Was the film a success when it was released?
"No, it disappeared without a trace. Another one I worked on that did the same thing was Sky Pirates. Sky Pirates was an attempt to rip off the Indiana Jones series and could have been interesting but at the end of the day, due to budget restrictions, like very extreme budget limitations, they couldn’t come up with an ending for the film that would fit within their budget. They sort of played it by ear so in the film you don’t see anything. It’s one of those movies where you don’t see it because they couldn’t afford to shoot it! You lead up to the big climactic event and then everyone walks out of the cave and it’s all over. It was one that suffered from very bad script problems."

I must ask you about Lorca and the Outlaws.
"2084 is what it was originally called, then renamed Lorca and the Outlaws. A Roger Christian film. I worked with a guy, Lewis Morley Jr - his dad is Lewis Morley the famous British photographer - and Lewis and I looked after a lot of the props stuff. Lewis built all of the hardcore, mechanical devices and things and I looked after the exterior robot body shells, a lot of the sculpting, molding and casting. What was the little robot called? I’ve never seen the film."

You’re lucky. He’s called Grid.
"I remember building all the drone robots and police things and blowing them up and all that sort of stuff. That little robot, that’s Deep Roy, he was inside it. They wanted a dead bodyweight version of it to hang upside down from the back of a truck so the little robot’s head is just swinging inches from the ground or whatever. We made it but we didn’t have a really good structure inside the piece. It was also made out of a fairly unstable urethane polymer. A bit shoddy back in those days; this was in 1984, we made it. And he started to stretch! They were doing a take and his head’s whacking into the ground!

“We were trying to figure out what’s happening and we realised that he’d now grown about four or five inches! The length had stretched and his head was hitting the ground so we had to do something to tie him back up again. That and the corridors. I remember there was a lot of talk from Roger about how he dressed Star Wars, just going to the tip and buying stuff and doing this, that and the other. We did the same thing on this - and it looked like it!"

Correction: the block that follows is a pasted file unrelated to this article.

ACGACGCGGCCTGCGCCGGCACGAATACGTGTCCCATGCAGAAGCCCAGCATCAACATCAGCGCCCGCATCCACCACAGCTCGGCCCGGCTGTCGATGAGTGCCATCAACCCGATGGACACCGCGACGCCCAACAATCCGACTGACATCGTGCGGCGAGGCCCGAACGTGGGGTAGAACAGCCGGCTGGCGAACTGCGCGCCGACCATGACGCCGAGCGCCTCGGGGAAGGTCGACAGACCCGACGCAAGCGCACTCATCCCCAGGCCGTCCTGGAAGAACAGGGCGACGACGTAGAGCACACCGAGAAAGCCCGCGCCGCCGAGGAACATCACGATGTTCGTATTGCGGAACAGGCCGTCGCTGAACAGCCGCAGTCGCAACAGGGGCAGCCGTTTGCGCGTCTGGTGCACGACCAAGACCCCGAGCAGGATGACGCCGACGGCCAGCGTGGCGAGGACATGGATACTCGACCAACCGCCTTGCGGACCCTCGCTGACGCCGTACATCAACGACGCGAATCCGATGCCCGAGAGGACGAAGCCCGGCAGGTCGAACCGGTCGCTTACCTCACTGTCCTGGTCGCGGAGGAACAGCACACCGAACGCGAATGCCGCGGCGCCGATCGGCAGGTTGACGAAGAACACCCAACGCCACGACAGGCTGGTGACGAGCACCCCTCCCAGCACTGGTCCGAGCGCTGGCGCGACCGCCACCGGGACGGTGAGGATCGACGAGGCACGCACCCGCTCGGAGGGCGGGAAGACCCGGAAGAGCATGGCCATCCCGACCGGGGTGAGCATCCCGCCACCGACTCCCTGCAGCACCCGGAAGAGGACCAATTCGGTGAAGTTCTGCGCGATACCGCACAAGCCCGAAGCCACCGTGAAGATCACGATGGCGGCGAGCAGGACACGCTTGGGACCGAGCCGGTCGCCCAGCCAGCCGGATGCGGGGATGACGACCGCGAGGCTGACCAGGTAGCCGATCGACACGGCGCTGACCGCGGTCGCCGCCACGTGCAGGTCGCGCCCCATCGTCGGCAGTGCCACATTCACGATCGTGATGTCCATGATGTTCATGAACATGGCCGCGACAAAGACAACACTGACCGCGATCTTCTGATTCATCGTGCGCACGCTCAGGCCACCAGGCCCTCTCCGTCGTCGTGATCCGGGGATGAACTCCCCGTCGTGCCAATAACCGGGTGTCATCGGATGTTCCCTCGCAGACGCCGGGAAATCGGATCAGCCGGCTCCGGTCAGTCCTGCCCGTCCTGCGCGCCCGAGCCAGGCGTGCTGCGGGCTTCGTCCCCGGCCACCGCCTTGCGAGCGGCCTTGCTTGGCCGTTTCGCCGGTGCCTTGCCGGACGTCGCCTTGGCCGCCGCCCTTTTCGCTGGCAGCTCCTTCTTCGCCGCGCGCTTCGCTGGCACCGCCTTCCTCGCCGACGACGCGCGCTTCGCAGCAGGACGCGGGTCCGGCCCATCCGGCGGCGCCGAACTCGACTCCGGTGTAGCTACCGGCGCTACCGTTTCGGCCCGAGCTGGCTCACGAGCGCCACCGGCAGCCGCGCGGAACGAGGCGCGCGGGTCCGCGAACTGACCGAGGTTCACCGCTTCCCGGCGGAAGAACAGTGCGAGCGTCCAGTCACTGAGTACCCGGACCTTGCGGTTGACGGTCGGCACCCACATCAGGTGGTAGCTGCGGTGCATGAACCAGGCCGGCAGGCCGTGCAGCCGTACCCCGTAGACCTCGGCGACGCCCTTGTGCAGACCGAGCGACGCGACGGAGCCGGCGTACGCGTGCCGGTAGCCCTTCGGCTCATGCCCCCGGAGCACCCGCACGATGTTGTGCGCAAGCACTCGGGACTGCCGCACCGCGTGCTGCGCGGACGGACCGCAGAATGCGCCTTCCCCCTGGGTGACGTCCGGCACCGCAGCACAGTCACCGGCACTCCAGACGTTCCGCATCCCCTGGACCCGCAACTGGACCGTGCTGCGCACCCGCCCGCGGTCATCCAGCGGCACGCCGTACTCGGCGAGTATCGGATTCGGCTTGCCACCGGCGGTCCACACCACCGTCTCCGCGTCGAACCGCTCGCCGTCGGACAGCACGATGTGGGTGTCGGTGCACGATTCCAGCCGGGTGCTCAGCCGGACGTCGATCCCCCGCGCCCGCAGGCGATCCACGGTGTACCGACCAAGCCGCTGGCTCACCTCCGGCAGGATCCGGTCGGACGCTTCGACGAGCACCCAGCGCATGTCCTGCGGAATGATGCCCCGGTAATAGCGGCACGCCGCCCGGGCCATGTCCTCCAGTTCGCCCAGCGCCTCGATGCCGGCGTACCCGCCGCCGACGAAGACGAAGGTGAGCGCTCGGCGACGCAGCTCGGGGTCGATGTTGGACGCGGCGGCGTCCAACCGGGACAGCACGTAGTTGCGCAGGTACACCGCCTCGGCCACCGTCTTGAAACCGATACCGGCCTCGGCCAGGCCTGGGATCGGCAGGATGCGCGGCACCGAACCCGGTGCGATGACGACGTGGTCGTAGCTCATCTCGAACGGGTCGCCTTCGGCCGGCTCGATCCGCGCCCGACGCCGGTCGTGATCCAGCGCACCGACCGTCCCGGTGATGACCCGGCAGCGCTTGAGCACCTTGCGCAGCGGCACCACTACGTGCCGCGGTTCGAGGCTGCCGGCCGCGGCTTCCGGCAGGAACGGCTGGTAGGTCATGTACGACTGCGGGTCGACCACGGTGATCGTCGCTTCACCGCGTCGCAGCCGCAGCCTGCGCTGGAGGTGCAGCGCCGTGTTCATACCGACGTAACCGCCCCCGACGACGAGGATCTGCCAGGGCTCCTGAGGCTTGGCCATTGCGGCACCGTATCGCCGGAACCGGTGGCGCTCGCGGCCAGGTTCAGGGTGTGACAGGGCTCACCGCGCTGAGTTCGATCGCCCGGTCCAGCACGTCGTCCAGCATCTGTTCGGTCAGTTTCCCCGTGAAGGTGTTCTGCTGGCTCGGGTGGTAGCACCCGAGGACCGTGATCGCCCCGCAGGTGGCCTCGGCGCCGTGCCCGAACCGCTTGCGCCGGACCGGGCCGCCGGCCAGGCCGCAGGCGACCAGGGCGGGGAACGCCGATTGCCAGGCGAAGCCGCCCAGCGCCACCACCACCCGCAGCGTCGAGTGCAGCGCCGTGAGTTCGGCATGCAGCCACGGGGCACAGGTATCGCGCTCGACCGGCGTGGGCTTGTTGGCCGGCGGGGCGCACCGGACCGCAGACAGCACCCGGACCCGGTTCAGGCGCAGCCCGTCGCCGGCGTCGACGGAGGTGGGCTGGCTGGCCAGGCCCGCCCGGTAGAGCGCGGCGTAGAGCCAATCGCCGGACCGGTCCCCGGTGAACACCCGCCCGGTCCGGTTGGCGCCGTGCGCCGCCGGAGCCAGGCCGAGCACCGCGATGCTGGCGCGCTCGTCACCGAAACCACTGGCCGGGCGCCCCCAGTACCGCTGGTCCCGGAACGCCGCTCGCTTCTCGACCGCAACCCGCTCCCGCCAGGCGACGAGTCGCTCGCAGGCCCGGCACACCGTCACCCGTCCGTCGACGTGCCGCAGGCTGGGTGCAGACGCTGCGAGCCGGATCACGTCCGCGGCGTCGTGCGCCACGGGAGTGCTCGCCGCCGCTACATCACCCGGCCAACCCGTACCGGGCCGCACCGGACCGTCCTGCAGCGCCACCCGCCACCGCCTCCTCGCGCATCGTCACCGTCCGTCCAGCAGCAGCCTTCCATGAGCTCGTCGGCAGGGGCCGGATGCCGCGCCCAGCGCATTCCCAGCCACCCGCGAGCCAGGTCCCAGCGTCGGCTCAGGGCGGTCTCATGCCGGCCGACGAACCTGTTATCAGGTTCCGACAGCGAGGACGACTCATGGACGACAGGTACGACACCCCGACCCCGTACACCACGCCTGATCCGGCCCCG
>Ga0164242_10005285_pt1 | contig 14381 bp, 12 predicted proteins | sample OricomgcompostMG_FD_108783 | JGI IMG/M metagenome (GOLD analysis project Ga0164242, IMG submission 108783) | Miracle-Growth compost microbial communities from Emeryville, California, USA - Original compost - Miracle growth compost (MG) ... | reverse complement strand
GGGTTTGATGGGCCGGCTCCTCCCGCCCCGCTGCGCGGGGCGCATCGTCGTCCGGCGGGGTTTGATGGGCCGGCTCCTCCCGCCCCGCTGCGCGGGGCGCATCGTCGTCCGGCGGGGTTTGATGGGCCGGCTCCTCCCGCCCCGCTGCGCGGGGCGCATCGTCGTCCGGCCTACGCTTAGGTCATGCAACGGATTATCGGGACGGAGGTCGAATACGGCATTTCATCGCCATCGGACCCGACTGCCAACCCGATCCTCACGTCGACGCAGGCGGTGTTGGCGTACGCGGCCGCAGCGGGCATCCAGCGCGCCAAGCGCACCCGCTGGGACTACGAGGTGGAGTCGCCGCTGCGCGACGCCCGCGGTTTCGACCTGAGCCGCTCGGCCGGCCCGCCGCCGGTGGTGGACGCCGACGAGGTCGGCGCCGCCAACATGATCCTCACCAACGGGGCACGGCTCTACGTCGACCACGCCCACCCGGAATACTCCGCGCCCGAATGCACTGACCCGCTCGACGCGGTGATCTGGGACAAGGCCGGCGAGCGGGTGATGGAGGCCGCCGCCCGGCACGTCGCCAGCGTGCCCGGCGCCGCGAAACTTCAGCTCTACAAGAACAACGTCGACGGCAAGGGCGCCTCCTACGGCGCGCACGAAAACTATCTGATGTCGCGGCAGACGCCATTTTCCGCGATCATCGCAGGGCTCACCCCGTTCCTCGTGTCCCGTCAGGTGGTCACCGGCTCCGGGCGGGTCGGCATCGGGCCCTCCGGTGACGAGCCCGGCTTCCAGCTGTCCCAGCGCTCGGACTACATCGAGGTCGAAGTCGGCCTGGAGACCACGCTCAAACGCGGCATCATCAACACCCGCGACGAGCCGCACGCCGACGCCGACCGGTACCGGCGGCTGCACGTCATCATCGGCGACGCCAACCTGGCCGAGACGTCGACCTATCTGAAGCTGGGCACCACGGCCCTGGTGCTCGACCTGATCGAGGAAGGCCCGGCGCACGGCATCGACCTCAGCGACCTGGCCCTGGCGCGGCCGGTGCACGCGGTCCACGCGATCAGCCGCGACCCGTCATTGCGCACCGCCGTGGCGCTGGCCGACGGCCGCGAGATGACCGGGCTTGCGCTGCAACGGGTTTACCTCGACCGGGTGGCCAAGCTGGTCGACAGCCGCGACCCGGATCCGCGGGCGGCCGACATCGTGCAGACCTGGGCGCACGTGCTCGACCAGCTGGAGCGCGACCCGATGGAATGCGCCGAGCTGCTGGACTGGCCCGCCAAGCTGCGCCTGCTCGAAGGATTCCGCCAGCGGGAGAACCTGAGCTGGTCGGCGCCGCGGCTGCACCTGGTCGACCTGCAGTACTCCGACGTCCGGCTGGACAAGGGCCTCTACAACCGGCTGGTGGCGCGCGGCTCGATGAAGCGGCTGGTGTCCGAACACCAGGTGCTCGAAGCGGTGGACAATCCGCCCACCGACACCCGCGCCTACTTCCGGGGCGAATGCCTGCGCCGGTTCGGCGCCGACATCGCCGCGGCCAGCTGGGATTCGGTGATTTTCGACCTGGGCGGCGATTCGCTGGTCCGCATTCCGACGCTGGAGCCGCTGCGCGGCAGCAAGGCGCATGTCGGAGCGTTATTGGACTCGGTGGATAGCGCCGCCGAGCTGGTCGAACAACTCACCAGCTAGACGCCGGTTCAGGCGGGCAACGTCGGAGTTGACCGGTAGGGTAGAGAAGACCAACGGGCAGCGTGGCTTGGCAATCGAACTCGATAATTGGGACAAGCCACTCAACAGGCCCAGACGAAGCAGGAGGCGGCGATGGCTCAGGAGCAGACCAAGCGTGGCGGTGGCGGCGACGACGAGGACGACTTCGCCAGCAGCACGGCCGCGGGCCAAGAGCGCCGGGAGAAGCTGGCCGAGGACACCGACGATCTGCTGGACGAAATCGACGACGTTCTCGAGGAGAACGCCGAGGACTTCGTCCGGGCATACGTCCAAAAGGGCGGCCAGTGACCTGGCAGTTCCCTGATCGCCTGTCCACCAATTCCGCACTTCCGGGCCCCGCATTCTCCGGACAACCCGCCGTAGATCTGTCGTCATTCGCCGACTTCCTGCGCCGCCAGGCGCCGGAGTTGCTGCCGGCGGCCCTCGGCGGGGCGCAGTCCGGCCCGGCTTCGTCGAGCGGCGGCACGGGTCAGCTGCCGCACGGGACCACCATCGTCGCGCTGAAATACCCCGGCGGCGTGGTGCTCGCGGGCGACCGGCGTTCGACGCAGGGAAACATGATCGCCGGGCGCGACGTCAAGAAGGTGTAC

There’s an extraordinary scene where Deep Roy fights another midget robot and they throw each other through the walls, and you think: how structurally sound is this spaceship?
"That’s right, there was supposed to be a spaceship, wasn’t there? I remember they built those corridors and it was basically just a square. You’d keep walking around. It was almost like the camera would follow the actors and then behind the camera you’d got us changing things on the wall so they could keep walking around in a circle! A very cheap film. I remember seeing it advertised one night on late TV here, probably ten years ago or something but I just didn’t get round to watching it.”

What have you got coming up?
"Absolutely nothing, not a single thing. We don’t keep the projects coming any more. We used to, but now they just appear out of the blue - and we say yes or no.”

John very kindly supplied me with these two previously unseen behind-the-scene shots from Lorca and the Outlaws/2084 (above). That’s John himself with the machine gun. He also sent me these behind-the-scenes shots from The Return of Captain Invincible (below).

interview originally posted 5th February 2007